Annual Exams are important
As published in 5ive For Women Spring 2011
Recently there has been a lot of confusion surrounding the yearly ritual of annual exams for women. The misunderstanding began in 2009 when the American College of Obstetricians and Gynecologist (ACOG) released their recommendations regarding the frequency of pap smears. They suggested that pap smears not begin before the age of 21, be done every 2 years from 21-29, and every 3 years for women over 30 with a history of 3 consecutive normal paps. Unfortunately, many women interpreted ACOG’s recommendations to mean they no longer needed to have a yearly physical exam. I would suggest that YOU ARE MORE THAN YOUR CERVIX, and that the rest of your body/mind/soul deserves a yearly check-up. I would also suggest that some women need to continue to have yearly pap smears either as a personal preference or for medical reasons. That conversation and decision lies with you and your provider.
The advent of the pap smear in the 1940’s as a screening test for cervical cancer dramatically reduced the number of deaths caused by this disease. This simple test has allowed providers to detect cervical changes that lead to cancer much earlier. With early detection and treatment the death rate associated with cervical cancer plummeted. That being said, we still lose over 4000 women per year to this cancer. Unfortunately, 50% of the women who die from cervical cancer did not have a pap smear in the 5 years preceding their diagnosis. In addition, we now understand that cervical cancer is caused by a sexually transmitted virus, HPV. There are over 100 different types of HPV; each given a number 1-100. The types are further broken down into low-risk types, that cause genital warts but no cancers, and high-risk types, that are responsible for causing cancers of the cervix, vagina, anus, and certain neck and throat cancers. By age 50, 80% of women have contracted some type of HPV infection. Fortunately, within 2 years of infection 90% of those women will clear the virus through their immune system. It’s the 10% of women who don’t clear the virus that are at higher risk of developing cervical cancer. We now have 2 cervical cancer vaccines, Gardasil* and Cervarix*, available for girls and women between the ages of 9 and 26. Both vaccines protect women from acquiring two of the high-risk types of HPV responsible for about 70% of cervical cancers; types 16 and 18. With adequate screening and vaccine administration there is hope we will continue to see a steady drop in the deaths associated with this cancer.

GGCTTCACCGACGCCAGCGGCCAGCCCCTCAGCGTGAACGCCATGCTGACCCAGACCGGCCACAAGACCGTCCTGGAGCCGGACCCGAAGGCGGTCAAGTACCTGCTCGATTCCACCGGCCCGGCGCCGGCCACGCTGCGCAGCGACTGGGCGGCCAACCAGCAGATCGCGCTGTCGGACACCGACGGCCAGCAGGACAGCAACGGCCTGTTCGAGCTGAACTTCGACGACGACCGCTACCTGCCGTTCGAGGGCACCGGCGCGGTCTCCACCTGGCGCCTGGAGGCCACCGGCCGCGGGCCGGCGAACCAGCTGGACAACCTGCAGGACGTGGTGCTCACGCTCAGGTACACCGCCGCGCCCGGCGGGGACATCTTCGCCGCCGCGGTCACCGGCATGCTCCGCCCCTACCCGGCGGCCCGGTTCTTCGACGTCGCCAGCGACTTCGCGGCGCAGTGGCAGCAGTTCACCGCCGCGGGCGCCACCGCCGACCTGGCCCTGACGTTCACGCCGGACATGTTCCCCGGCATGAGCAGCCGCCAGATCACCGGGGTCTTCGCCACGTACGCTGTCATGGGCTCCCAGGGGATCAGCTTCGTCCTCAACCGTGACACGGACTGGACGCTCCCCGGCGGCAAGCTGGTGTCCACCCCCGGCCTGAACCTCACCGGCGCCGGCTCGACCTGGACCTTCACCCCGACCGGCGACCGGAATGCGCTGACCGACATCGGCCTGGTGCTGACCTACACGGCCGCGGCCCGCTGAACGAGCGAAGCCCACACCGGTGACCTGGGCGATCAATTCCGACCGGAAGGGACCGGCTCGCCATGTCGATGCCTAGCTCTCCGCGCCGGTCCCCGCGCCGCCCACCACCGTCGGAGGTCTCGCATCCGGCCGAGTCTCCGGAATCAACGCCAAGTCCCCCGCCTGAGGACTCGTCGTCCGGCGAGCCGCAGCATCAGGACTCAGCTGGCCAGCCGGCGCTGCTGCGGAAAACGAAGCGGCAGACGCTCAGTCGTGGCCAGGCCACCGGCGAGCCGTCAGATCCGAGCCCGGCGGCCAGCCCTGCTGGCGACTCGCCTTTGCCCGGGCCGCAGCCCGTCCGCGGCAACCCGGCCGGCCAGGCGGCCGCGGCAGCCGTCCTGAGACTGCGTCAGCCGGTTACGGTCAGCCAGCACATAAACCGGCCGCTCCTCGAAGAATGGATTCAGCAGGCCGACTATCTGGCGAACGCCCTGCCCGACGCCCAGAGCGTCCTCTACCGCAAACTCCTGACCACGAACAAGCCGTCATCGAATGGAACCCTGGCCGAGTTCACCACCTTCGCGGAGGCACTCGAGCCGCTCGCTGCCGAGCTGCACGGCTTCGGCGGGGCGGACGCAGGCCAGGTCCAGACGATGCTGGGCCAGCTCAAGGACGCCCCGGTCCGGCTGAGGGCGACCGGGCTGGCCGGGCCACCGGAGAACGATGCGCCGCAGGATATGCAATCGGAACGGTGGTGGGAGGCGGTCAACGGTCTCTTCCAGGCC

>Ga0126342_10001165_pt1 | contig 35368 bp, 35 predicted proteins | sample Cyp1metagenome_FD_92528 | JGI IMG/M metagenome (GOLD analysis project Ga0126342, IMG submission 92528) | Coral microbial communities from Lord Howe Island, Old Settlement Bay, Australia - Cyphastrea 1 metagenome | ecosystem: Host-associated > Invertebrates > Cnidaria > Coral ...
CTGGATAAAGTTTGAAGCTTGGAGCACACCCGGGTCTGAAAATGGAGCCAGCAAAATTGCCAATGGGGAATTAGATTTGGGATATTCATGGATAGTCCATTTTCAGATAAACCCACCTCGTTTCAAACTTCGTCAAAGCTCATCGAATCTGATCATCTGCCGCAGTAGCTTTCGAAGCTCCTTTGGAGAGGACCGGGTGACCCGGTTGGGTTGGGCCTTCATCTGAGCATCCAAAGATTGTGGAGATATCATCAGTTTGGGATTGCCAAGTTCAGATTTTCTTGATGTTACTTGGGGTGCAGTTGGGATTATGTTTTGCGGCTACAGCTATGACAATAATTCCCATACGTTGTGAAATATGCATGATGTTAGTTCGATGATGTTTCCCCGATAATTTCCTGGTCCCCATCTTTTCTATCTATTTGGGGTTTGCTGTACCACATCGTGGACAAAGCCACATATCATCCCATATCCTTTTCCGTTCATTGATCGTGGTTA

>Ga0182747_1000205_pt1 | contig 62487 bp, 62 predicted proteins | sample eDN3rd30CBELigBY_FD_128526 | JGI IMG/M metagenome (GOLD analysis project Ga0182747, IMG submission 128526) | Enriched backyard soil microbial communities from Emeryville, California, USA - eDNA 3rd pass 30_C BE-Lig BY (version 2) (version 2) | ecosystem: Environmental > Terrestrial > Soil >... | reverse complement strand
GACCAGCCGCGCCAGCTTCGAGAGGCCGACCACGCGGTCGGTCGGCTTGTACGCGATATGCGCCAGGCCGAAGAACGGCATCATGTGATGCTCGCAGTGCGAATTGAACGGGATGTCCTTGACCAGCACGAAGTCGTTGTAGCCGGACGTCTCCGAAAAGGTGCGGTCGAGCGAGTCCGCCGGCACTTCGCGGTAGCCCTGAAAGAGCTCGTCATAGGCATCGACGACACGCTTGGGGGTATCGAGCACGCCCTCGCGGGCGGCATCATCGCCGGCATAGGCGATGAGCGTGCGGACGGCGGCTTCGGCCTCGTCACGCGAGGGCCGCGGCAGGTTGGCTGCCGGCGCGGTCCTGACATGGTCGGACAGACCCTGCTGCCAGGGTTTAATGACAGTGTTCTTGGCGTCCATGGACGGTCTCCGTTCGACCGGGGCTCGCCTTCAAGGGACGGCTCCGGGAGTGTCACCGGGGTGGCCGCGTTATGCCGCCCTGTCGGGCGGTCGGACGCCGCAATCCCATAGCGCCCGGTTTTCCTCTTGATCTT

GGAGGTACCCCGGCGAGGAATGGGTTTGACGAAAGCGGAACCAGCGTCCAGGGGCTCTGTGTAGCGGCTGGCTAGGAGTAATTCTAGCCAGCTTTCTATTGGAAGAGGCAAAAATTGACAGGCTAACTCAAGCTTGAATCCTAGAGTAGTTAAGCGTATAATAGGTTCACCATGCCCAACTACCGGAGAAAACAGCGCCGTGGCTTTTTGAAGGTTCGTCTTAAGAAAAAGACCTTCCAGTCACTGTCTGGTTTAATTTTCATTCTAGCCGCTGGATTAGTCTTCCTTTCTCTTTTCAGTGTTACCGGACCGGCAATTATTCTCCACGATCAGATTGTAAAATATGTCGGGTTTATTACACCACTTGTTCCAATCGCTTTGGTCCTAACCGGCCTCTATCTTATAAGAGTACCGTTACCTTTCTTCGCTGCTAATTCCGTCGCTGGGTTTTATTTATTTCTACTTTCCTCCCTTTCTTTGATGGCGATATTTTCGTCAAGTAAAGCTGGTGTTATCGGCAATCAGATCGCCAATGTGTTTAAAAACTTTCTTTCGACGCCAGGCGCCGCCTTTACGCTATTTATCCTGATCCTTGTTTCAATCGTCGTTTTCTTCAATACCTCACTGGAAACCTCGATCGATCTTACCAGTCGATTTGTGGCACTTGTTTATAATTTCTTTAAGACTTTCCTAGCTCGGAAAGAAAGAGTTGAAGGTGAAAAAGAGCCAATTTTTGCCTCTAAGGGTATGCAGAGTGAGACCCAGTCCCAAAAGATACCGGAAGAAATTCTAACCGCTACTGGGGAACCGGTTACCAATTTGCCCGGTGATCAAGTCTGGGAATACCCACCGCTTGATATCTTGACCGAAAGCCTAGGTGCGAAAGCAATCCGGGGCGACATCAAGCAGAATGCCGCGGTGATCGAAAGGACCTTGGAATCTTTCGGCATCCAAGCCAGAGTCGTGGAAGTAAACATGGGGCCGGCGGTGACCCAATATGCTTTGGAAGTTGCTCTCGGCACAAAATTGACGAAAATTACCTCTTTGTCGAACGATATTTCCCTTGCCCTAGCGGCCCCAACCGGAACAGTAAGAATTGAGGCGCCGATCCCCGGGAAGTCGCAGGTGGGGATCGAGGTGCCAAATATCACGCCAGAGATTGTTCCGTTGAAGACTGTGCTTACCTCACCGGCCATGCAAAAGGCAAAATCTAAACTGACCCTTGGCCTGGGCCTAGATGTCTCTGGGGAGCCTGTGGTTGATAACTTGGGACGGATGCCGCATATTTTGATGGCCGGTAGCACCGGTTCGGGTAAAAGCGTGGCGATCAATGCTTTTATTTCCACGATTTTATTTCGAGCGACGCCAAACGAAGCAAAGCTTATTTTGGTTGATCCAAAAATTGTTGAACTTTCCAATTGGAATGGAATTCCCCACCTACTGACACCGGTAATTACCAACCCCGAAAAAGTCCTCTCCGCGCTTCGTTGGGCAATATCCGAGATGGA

Aside from a pap smear, there are many equally important components to a yearly physical exam. Your exam should include listening to your heart and lungs, checking the size and structure of your thyroid, feeling for lymph nodes in your neck, a thorough breast exam, palpating your abdomen, and a comprehensive pelvic exam including a yearly Chlamydia test for women under 27. Women over 26 who have had a new partner within the last year should also have STD screenings done. Additionally, each exam should include a blood pressure reading, height, weight, BMI, urine analysis, medication/immunization review, review of family and personal medical history, and when indicated blood tests for cholesterol, thyroid function, and anemia. The annual exam is also the time to schedule mammograms, bone density scans, and colonoscopies as indicated by age or history. Each of these assessments ensures that the rest of your body is healthy. In my own practice, I would say that all of the above components of the yearly exam are equally important. However, I also believe that taking the time to address issues of stress, lack of life balance, parenting issues, employment issues, financial stressors, relationship issues, and life transitions rank just as high as the actual physical part of an exam. Women lead complicated and stressful lives and sometimes need the time and space to focus just on themselves for this visit. I believe we have all come to appreciate the connection that the mind and body have in concert with health. It’s a delicate dance and one we need to honor.
So even if your provider has recommended that you no longer need annual pap smears-please don’t forget that “ YOU ARE MORE THAN YOUR CERVIX! “
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